There is greater scrutiny than ever surrounding substance use in the workplace. More and more Canadian employers are exploring the possibility of implementing testing for marijuana, drug and alcohol use, even though such testing is strictly regulated in this country.
The Ontario Human Rights Commission has published policy guidance on five drug and alcohol testing situations to help employers and workers navigate this complex legal landscape. The situations are:
- Testing before employment
- Testing on suspicion of impairment
- Post-incident testing,
- Testing as part of a rehabilitation plan
- Random testing
Here’s a brief on what the OHRC has to say about these scenarios.
Testing for Marijuana, Drug and Alcohol Use Before Employment
The Ontario Human Rights Commission takes the position that testing a person before they are hired, transferred or promoted into a position (or allowed to work on a job site as a contractor) is prohibited under subsection 23(2) of the Human Rights Code. Legal precedent doesn’t rule it out as an option, but it is generally not recommended.
Refusing to hire someone on the basis of addiction (or perceived addiction) is often considered prima facie discrimination – meaning it is discriminatory on its face. The OHRC recommends that employers should not automatically disqualify a candidate on the basis of a positive test result, and that testing should only be done as part of a larger qualifying process that includes other legitimate qualifications.
Additionally, employers must continue to meet their duty to accommodate people with addictions.
Testing on Suspicion of Impairment
In certain circumstances, employers can require employees to take a test based on reasonable grounds.
Reasonable grounds means the employer has objective evidence, like a specific behaviour observed, that a person may be impaired. Potential indicators include:
- Seeing someone use alcohol or drugs at work
- Someone acting in a way consistent with impairment
- Someone smelling like alcohol
- Finding substance paraphernalia in the employee’s work area
Testing shouldn’t be the go-to response to these indicators, however, and the OHRC recommends that employers consider other methods, such as:
- Allowing a chance to explain the behaviour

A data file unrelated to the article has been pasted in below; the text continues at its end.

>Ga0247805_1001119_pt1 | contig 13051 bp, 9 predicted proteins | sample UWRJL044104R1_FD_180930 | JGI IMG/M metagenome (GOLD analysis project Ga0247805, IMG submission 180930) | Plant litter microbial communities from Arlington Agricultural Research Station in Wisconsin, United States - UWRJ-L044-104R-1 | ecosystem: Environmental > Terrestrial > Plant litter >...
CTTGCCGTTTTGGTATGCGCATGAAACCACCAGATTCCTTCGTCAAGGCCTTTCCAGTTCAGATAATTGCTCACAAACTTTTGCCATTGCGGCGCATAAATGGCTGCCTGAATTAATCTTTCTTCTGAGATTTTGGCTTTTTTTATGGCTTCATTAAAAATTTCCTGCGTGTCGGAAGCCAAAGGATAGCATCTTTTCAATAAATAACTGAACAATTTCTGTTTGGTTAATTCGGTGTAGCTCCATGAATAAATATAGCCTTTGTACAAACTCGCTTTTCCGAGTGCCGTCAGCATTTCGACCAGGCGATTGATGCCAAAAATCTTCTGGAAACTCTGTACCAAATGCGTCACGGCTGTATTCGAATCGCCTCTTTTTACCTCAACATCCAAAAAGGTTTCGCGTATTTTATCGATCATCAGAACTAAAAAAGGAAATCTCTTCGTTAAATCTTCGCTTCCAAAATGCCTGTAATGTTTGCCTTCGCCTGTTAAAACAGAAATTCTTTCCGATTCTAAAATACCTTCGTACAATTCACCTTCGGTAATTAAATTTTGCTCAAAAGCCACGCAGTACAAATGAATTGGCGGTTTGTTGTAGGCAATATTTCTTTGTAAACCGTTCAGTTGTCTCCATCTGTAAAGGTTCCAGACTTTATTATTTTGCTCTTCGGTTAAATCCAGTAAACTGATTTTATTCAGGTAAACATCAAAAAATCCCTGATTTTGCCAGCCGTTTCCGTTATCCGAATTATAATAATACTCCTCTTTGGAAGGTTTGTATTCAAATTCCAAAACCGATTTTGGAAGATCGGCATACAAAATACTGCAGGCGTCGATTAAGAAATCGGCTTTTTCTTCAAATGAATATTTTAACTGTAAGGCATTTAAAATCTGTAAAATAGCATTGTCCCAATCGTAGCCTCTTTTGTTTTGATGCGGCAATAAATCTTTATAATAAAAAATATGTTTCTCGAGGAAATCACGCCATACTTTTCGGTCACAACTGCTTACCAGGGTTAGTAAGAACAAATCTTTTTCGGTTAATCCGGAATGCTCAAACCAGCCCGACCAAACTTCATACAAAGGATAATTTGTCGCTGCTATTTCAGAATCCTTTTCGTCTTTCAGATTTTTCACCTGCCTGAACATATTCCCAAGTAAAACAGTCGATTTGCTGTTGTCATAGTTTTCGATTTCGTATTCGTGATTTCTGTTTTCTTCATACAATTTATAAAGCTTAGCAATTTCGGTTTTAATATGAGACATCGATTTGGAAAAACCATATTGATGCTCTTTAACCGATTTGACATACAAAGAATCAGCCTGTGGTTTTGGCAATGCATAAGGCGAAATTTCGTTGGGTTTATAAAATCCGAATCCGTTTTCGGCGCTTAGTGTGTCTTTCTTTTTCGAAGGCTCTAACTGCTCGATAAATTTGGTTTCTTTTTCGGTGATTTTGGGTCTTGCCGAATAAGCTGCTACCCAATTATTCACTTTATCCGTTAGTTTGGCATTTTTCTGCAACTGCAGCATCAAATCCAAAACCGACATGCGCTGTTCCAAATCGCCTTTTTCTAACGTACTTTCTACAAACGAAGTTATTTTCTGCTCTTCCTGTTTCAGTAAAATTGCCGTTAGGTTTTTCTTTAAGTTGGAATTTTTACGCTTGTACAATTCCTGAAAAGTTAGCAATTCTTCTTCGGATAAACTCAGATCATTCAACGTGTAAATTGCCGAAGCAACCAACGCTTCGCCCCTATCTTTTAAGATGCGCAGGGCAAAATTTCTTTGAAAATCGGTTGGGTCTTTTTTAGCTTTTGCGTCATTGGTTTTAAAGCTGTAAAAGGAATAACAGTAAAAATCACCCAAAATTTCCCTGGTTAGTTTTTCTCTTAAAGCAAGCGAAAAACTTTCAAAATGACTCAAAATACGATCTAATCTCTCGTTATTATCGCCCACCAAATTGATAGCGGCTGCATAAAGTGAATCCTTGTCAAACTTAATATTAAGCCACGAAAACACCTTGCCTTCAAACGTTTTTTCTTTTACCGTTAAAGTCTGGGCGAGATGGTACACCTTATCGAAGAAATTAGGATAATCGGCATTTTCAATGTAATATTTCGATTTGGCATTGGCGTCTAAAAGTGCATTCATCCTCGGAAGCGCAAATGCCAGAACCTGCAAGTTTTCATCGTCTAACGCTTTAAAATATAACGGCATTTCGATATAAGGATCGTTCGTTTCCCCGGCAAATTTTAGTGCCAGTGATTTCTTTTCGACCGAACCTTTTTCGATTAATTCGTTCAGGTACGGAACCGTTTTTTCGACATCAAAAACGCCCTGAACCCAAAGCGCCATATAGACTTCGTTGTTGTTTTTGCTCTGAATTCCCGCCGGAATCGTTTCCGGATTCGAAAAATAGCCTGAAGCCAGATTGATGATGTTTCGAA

- Temporarily removing the worker from safety-sensitive positions
- Offering accommodation
- Progressive performance management
- Asking the worker to attend a medical assessment
Following an accident or report of dangerous behaviour resulting in a “near miss”, the employer will have a legitimate interest in testing the worker for drug or alcohol use. Post-incident testing should not be involved if it appears the accident resulted from external factors like a mechanical or structural failure; however, it may be considered if the employer assesses that the worker consumed a mind- or behaviour-altering substance that may have contributed.
Regardless, post-accident testing should only take place if it is necessary as part of a larger process of assessing drug or alcohol addiction, including broader medical assessment.
Testing as Part of Rehabilitation
When a worker comes back to work in a safety-sensitive job after being treated for alcohol or drug addiction, the employer may have grounds to conduct post-reinstatement testing.
This type of testing must be tailored to the person’s individual circumstances and the employer’s duty to accommodate.
Having a back-to-work plan that includes reinstatement testing does not negate the employer’s obligation to accommodate an employee if they have a relapse.
Random Drug Testing
Employers should only conduct random drug testing if they have established that there has been a link between impairment and performing job duties. This may be the case with employees in safety-sensitive positions.
Random drug testing is not automatically justified in a workplace with dangerous and safety-sensitive positions; the employer must also provide evidence of a general problem with substance abuse in that workplace leading to safety issues.
Even if drug or alcohol testing policies meet the requirements of the Human Rights Code, they are still liable to be challenged by workers based on privacy grounds.